Since the founding of the Nation, science, technology, engineering, and mathematics (STEM) have been a source of inspirational discoveries and transformative technological advances, helping the United States develop the world’s most competitive economy and preserving peace through strength. The pace of innovation is accelerating globally, and with it the competition for scientific and technical talent. Now more than ever the innovation capacity of the United States—and its prosperity and security—depends on an effective and inclusive STEM education ecosystem. Individual success in the 21st century economy is also increasingly dependent on STEM literacy; simply to function as an informed consumer and citizen in a world of increasingly sophisticated technology requires the ability to use digital devices and STEM skills such as evidence-based reasoning.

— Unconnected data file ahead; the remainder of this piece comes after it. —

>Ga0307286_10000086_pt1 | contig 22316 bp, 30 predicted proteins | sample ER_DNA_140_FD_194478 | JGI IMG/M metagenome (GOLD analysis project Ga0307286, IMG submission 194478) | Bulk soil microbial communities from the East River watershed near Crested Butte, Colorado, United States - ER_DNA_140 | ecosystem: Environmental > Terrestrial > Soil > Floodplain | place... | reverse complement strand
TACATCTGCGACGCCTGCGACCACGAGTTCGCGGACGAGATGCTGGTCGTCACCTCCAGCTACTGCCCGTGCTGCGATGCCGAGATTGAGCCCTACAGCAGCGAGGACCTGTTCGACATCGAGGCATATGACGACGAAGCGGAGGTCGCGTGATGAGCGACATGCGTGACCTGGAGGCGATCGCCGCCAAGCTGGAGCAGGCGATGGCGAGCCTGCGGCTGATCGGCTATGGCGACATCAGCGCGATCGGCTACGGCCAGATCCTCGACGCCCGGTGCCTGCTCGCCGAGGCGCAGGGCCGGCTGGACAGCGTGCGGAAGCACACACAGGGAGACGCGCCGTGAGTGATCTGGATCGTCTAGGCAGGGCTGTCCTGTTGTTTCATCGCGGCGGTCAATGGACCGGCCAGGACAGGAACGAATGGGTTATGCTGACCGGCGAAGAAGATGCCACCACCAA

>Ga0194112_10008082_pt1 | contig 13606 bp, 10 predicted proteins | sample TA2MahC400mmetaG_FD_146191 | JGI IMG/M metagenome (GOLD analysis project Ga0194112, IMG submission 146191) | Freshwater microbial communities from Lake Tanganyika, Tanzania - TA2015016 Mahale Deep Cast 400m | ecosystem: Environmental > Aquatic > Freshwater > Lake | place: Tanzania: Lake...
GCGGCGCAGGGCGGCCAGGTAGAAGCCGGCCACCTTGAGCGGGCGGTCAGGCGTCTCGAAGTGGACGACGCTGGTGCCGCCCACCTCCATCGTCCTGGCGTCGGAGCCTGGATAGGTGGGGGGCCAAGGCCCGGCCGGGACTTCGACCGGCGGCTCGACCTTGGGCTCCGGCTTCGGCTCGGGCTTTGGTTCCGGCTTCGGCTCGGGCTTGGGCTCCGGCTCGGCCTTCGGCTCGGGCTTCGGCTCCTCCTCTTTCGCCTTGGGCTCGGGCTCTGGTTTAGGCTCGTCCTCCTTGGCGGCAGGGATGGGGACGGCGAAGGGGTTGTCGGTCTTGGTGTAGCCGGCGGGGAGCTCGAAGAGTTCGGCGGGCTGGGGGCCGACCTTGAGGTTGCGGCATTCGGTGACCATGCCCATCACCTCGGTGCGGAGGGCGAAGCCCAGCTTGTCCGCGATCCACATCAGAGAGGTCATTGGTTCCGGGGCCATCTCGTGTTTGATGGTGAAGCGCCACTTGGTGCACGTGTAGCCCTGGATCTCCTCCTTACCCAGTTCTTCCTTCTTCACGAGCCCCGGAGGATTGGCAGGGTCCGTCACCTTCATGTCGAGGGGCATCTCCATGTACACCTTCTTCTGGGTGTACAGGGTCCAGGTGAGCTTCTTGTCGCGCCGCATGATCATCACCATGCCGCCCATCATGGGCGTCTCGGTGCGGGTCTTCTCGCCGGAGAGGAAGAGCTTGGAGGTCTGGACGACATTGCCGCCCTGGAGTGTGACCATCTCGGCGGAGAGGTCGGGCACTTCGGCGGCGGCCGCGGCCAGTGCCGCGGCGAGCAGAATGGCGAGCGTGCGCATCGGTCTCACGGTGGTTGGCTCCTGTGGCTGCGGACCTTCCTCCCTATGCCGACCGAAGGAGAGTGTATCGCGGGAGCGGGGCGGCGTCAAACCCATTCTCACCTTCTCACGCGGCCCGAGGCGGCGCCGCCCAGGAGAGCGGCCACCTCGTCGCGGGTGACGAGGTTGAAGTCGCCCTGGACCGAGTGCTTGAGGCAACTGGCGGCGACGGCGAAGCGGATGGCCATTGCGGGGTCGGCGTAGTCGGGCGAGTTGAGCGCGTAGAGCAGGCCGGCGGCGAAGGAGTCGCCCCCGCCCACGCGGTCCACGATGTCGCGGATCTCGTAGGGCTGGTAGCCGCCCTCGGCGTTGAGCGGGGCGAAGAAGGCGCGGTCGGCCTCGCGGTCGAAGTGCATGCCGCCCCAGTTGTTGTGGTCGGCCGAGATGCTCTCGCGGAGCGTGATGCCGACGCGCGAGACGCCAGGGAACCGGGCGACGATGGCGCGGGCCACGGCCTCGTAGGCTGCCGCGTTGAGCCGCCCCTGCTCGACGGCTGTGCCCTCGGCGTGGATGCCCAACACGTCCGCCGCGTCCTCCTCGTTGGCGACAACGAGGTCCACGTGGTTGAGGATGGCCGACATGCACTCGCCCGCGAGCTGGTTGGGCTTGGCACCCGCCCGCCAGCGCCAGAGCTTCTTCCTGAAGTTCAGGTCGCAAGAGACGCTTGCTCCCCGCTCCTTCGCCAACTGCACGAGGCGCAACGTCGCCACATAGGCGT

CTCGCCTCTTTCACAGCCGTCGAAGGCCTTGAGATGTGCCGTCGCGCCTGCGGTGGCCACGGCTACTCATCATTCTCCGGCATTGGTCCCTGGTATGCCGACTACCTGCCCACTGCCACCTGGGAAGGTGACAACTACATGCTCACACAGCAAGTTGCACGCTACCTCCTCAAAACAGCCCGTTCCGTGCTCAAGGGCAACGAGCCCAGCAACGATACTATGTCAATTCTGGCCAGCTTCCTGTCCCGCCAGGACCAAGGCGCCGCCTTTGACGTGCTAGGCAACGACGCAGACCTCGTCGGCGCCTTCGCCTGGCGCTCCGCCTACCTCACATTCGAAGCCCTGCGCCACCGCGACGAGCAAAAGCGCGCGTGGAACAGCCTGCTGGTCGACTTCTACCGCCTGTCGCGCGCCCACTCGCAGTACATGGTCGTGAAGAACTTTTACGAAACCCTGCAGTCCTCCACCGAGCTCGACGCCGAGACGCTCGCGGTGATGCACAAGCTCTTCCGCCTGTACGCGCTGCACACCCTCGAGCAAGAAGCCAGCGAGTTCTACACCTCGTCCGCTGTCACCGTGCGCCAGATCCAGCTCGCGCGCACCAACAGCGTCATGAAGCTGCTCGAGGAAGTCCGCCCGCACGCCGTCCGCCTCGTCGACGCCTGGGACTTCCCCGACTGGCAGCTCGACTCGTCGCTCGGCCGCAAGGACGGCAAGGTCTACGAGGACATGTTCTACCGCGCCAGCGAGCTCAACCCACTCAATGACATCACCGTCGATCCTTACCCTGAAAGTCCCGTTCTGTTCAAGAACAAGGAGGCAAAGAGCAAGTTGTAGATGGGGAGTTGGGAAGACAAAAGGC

The character of STEM education itself has been evolving from a set of overlapping disciplines into a more integrated and interdisciplinary approach to learning and skill development. This new approach includes the teaching of academic concepts through real-world applications and combines formal and informal learning in schools, the community, and the workplace. It seeks to impart skills such as critical thinking and problem solving along with soft skills such as cooperation and adaptability. Basic STEM concepts are best learned at an early age—in elementary and secondary school—because they are the essential prerequisites to career technical training, to advanced college-level and graduate study, and to increasing one’s technical skills in the workplace. Increasing the overall digital literacy of Americans and enhancing the STEM workforce will necessarily involve the entire U.S. STEM enterprise.